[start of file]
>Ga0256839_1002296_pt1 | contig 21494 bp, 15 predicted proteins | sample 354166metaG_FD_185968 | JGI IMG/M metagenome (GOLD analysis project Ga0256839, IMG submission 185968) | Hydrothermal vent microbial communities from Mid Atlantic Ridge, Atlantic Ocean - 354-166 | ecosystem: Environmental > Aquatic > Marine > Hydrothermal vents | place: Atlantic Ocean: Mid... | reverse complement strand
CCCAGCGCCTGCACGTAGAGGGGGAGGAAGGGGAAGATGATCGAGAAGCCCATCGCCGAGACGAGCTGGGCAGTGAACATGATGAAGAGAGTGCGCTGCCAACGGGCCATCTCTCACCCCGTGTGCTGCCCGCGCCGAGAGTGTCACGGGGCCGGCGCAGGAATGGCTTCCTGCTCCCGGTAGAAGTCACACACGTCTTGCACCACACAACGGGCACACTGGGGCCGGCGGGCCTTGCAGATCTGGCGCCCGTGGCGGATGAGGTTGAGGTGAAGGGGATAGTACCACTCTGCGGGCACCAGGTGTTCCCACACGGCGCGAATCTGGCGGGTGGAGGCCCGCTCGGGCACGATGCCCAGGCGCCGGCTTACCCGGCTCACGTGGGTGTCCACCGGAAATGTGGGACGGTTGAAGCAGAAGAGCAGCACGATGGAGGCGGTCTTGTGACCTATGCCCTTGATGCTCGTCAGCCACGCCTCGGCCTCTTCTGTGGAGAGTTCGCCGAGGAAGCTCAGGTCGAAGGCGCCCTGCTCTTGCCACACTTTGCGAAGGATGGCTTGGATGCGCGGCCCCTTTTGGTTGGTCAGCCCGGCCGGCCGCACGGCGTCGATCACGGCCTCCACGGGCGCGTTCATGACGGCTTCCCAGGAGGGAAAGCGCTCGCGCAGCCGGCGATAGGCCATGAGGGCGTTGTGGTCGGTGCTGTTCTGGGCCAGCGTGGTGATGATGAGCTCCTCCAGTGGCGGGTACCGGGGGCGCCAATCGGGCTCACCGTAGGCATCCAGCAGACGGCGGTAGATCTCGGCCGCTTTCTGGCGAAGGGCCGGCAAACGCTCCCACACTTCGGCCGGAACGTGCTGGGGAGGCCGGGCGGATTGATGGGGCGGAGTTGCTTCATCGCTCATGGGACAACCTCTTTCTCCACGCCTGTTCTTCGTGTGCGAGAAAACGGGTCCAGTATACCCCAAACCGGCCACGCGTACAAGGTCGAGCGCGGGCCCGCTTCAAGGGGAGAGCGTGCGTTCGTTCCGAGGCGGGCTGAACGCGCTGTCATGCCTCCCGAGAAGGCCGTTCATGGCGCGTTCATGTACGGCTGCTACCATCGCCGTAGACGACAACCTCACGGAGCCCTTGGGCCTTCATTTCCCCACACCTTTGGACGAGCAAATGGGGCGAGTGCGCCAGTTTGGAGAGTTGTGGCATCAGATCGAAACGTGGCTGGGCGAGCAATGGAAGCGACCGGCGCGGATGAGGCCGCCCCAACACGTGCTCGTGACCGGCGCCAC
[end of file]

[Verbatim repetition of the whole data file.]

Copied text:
>Ga0256839_1002296_pt1 | contig 21494 bp, 15 predicted proteins | sample 354166metaG_FD_185968 | JGI IMG/M metagenome (GOLD analysis project Ga0256839, IMG submission 185968) | Hydrothermal vent microbial communities from Mid Atlantic Ridge, Atlantic Ocean - 354-166 | ecosystem: Environmental > Aquatic > Marine > Hydrothermal vents | place: Atlantic Ocean: Mid... | reverse complement strand
CCCAGCGCCTGCACGTAGAGGGGGAGGAAGGGGAAGATGATCGAGAAGCCCATCGCCGAGACGAGCTGGGCAGTGAACATGATGAAGAGAGTGCGCTGCCAACGGGCCATCTCTCACCCCGTGTGCTGCCCGCGCCGAGAGTGTCACGGGGCCGGCGCAGGAATGGCTTCCTGCTCCCGGTAGAAGTCACACACGTCTTGCACCACACAACGGGCACACTGGGGCCGGCGGGCCTTGCAGATCTGGCGCCCGTGGCGGATGAGGTTGAGGTGAAGGGGATAGTACCACTCTGCGGGCACCAGGTGTTCCCACACGGCGCGAATCTGGCGGGTGGAGGCCCGCTCGGGCACGATGCCCAGGCGCCGGCTTACCCGGCTCACGTGGGTGTCCACCGGAAATGTGGGACGGTTGAAGCAGAAGAGCAGCACGATGGAGGCGGTCTTGTGACCTATGCCCTTGATGCTCGTCAGCCACGCCTCGGCCTCTTCTGTGGAGAGTTCGCCGAGGAAGCTCAGGTCGAAGGCGCCCTGCTCTTGCCACACTTTGCGAAGGATGGCTTGGATGCGCGGCCCCTTTTGGTTGGTCAGCCCGGCCGGCCGCACGGCGTCGATCACGGCCTCCACGGGCGCGTTCATGACGGCTTCCCAGGAGGGAAAGCGCTCGCGCAGCCGGCGATAGGCCATGAGGGCGTTGTGGTCGGTGCTGTTCTGGGCCAGCGTGGTGATGATGAGCTCCTCCAGTGGCGGGTACCGGGGGCGCCAATCGGGCTCACCGTAGGCATCCAGCAGACGGCGGTAGATCTCGGCCGCTTTCTGGCGAAGGGCCGGCAAACGCTCCCACACTTCGGCCGGAACGTGCTGGGGAGGCCGGGCGGATTGATGGGGCGGAGTTGCTTCATCGCTCATGGGACAACCTCTTTCTCCACGCCTGTTCTTCGTGTGCGAGAAAACGGGTCCAGTATACCCCAAACCGGCCACGCGTACAAGGTCGAGCGCGGGCCCGCTTCAAGGGGAGAGCGTGCGTTCGTTCCGAGGCGGGCTGAACGCGCTGTCATGCCTCCCGAGAAGGCCGTTCATGGCGCGTTCATGTACGGCTGCTACCATCGCCGTAGACGACAACCTCACGGAGCCCTTGGGCCTTCATTTCCCCACACCTTTGGACGAGCAAATGGGGCGAGTGCGCCAGTTTGGAGAGTTGTGGCATCAGATCGAAACGTGGCTGGGCGAGCAATGGAAGCGACCGGCGCGGATGAGGCCGCCCCAACACGTGCTCGTGACCGGCGCCAC